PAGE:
Teves – a month of unity

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According to the Book of Creation [1], (an ancient kabbalistic book written by the patriarch, Abraham) every month of the Hebrew calendar has a Hebrew letter associated with it. Teves, the month that lasts until January 25th this year, is associated with the letter “ayin,” the sixteenth letter of the alef-bet, which has a numerical value of seventy. [2] What is the meaning of the number seventy?

Ayin = 70

Those who read a weekly Torah portion in the synagogue find that Genesis chapter 46 is always read around the month of Teves, and includes the verse which mentions that seventy “souls” went down to Egypt. [3] These souls were the children and grandchildren of Jacob. It is not merely coincidence that this group was seventy; as with many numbers in Judaism, the number seventy has a special significance.

Earlier in Genesis, at the incident with the Tower of Babel in Chapter 10 the Torah lists seventy nations who were the grandchildren and great-grandchildren of Noah. In Jewish writings, these are known throughout history as the Seventy Nations of the world, indicating that they were stamped into creation at the time of the Tower, and something of those original seventy mindsets and personalities are the roots of all the nations of the world for all time. Even their spiritual significance is carried on throughout the ages. Seventy, therefore, symbolizes the entire spectrum of human perspective.

We are all different yet unified

In this light, the seventy souls who descended to Egypt represented the entirety of the Jewish nation, and the experience in Egypt would be engraved on the national consciousness for all time. What they experienced still lives inside the souls of Israel today. Similarly, the sages say that there are seventy facets to the Torah, seventy ways to interpret each point.

In Numbers 11:16 we find another example of this. God asked Moses to gather a group of seventy sages to be the High Court of Israel. With seventy judges on hand we expect their judgments to have included all the possible perspectives on any court case in question. Amongst those seventy judges there was also a requirement for each of the seventy languages of the seventy nations to be understood by at least one of those sages. In other words, their judgment shouldn’t be based on a translator, but on a direct understanding of the litigants involved.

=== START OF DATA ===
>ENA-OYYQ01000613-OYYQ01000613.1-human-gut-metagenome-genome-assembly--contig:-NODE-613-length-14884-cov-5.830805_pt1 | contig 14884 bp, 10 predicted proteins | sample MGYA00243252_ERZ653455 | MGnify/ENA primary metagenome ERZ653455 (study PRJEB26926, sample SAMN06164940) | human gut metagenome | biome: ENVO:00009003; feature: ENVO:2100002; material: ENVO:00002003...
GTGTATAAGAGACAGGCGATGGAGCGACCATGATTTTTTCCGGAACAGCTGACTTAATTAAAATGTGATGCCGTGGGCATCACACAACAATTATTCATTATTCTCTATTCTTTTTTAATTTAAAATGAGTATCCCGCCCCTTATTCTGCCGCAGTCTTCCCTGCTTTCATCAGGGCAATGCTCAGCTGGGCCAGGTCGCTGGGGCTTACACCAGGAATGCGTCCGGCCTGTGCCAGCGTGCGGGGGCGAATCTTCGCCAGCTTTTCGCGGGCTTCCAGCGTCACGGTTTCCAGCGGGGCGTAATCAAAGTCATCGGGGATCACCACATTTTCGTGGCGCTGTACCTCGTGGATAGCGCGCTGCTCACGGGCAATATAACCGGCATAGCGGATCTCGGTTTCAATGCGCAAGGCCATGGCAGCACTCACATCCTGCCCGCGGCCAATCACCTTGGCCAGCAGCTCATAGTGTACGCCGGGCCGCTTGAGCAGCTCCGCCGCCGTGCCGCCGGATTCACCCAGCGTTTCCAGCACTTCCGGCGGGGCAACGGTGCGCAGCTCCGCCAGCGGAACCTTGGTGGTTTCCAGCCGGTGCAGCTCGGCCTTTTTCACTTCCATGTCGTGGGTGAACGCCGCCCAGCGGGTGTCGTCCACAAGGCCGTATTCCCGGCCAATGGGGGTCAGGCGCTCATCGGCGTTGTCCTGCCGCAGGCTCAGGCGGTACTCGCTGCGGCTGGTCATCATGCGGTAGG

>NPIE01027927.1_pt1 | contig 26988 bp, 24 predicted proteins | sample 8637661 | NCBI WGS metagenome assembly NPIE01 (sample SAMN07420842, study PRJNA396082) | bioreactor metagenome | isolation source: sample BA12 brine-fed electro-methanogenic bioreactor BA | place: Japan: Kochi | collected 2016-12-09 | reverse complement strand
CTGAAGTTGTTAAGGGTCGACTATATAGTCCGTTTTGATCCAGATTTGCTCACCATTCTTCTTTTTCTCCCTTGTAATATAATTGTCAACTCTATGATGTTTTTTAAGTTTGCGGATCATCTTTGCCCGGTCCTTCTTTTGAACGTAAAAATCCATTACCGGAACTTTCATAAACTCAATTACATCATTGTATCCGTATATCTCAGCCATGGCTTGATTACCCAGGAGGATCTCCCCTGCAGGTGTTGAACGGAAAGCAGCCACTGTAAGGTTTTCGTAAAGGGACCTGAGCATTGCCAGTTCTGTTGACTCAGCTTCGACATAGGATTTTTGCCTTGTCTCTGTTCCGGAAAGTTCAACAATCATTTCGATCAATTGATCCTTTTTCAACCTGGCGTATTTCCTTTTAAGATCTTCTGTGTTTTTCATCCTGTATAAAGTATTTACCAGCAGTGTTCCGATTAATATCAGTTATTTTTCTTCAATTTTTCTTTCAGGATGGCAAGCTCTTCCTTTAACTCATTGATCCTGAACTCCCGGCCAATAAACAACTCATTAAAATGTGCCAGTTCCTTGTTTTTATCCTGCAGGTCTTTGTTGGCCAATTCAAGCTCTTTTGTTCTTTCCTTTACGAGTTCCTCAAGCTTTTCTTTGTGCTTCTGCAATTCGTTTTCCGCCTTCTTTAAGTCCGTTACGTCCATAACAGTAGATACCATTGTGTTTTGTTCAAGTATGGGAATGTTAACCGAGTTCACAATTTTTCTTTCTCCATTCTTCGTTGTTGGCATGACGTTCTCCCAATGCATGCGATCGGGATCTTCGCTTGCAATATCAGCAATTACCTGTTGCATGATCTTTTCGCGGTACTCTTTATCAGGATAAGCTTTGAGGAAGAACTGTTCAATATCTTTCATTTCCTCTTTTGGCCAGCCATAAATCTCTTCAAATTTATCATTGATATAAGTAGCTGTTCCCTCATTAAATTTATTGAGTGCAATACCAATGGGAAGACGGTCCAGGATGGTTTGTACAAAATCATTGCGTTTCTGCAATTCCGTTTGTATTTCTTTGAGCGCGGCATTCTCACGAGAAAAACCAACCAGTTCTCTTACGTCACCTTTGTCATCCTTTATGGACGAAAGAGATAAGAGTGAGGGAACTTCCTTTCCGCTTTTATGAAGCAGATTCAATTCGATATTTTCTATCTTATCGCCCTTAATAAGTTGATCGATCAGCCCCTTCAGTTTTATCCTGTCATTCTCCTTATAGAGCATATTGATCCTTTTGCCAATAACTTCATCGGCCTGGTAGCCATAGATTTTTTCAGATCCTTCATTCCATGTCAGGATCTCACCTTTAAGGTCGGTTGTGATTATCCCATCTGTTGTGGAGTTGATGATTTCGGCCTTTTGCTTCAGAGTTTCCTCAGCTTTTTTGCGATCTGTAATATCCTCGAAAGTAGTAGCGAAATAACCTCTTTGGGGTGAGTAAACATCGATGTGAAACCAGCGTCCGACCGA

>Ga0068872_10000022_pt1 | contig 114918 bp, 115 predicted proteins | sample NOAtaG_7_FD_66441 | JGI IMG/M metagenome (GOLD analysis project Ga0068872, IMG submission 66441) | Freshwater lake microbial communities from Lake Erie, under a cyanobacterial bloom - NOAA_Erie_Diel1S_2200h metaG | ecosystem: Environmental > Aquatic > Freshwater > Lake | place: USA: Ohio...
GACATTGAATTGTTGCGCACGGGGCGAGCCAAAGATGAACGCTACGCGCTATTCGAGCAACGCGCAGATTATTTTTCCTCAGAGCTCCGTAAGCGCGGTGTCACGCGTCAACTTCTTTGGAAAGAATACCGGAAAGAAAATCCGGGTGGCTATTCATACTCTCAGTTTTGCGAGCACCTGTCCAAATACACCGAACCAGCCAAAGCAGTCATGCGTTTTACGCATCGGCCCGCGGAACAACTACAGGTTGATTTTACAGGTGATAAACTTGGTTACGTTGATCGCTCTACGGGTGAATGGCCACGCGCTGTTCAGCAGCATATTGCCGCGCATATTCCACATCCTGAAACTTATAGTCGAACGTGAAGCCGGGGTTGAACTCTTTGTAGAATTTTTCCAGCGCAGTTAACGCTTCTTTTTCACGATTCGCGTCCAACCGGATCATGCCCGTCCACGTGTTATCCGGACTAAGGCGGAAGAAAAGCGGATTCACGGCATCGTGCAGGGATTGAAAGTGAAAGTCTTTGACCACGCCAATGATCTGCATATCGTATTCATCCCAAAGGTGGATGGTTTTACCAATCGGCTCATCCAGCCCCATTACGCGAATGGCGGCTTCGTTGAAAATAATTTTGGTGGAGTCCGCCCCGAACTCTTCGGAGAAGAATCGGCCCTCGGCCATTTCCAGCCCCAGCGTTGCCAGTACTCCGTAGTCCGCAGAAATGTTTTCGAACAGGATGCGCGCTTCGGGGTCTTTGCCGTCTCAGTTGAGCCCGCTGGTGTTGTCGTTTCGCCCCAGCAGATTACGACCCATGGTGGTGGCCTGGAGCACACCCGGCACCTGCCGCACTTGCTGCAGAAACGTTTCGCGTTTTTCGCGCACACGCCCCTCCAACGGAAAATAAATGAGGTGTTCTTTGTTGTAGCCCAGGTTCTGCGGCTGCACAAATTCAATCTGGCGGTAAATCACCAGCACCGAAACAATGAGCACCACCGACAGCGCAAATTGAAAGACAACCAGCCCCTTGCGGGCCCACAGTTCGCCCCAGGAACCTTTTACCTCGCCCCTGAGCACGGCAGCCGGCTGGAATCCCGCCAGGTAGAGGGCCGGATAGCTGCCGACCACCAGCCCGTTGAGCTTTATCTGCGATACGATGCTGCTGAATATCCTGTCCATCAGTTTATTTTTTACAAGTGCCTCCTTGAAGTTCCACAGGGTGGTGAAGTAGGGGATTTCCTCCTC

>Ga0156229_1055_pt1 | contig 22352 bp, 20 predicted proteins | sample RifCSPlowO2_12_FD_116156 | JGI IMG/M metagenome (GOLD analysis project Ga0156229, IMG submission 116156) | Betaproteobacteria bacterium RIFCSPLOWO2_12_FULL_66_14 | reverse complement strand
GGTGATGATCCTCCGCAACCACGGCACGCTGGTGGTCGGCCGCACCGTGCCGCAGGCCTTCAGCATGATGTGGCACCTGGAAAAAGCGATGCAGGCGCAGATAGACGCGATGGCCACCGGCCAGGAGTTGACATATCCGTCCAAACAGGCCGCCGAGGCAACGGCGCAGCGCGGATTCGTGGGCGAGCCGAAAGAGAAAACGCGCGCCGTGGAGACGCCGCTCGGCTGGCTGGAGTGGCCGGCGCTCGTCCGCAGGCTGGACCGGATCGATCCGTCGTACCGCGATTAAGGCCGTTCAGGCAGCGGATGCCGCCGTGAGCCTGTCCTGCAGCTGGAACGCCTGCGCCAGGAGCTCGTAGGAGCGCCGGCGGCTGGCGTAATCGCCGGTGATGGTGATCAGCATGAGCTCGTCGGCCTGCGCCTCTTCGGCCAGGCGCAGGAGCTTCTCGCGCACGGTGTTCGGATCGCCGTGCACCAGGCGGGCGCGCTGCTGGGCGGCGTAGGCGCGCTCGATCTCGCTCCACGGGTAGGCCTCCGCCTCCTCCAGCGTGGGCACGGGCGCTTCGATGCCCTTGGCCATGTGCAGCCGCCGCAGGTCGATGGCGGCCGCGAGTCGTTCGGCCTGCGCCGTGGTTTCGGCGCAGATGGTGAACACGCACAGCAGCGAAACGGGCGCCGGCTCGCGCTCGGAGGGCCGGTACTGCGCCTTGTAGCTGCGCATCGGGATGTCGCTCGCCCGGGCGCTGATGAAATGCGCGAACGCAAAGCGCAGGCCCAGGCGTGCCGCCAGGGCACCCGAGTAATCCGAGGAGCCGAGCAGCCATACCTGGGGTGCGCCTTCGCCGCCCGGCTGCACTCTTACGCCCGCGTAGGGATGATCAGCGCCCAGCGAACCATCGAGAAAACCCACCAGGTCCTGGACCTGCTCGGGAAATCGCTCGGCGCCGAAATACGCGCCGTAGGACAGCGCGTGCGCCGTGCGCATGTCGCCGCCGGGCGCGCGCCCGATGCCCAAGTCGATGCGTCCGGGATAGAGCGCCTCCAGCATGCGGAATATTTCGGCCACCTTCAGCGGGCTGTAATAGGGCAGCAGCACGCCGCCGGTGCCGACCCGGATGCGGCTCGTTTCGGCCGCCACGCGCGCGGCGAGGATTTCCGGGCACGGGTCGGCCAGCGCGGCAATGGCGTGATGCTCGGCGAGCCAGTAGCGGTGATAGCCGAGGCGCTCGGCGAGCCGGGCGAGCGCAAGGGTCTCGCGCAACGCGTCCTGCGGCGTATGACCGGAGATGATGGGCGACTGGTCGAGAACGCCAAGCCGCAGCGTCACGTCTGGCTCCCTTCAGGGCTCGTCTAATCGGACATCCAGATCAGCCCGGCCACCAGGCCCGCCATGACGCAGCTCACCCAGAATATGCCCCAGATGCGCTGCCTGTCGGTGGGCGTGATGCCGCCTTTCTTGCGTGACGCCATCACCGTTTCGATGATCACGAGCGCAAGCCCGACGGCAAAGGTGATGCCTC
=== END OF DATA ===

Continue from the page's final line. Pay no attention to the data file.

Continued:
This High Court, known as the Sanhedrin, was seated at the Temple in Jerusalem, and was called the “eyes” of the people. With wisdom, a person can see the future. A wise person also thinks through the potential outcome of an act before proceeding, as it says in Ecclesiastes 2:14, “A wise man has eyes in his head.” To come full circle, the word “ayin” that we started with is not only the name of the sixteenth letter of the alef-bet but it also means “eye”.

Diversity and Unity

Tying this into the month, Teves focuses us on the Temple from two angles. First, the end of Chanukah celebrates of the return to the Temple. And secondly, the fast day on the 10th of the month marks the siege against Jerusalem. These are intense opposing reminders of our national unity, and the Temple in Jerusalem. In order to be a united people we have to appreciate all of the different perspectives we have amongst us. In order to have the benefit of the Torah we have to appreciate all of its facets. When we will appreciate every facet of the Torah we will be connected with the source of all power. When we will appreciate every personality found amongst our people, we will have God’s blessing to be at peace in our land with the holy Temple in Jerusalem. And when we appreciate the seventy nations of the world we will appreciate the love the Almighty has for all humanity.

This is the power that’s inherent in the month. Diversity and Unity. While we should always be thinking about diversity and unity, this month is particularly special and you may find Divine Assistance in your efforts to unify diverse people.


[1] Sefer Yetzira (the Book of Creation) is a very cryptic kabbalistic work that deals with kabbalistic astrology, among other things.

[2] As we’ve mentioned before, each of the twenty-two letters of the Hebrew alphabet has a numerical value. The system of using the numerical value of the letters is called Gematria.

[3] Genesis 46:27 “And Joseph’s sons who were born to him in Egypt numbered two people. All the people of Jacob’s household who came to Egypt were seventy.”

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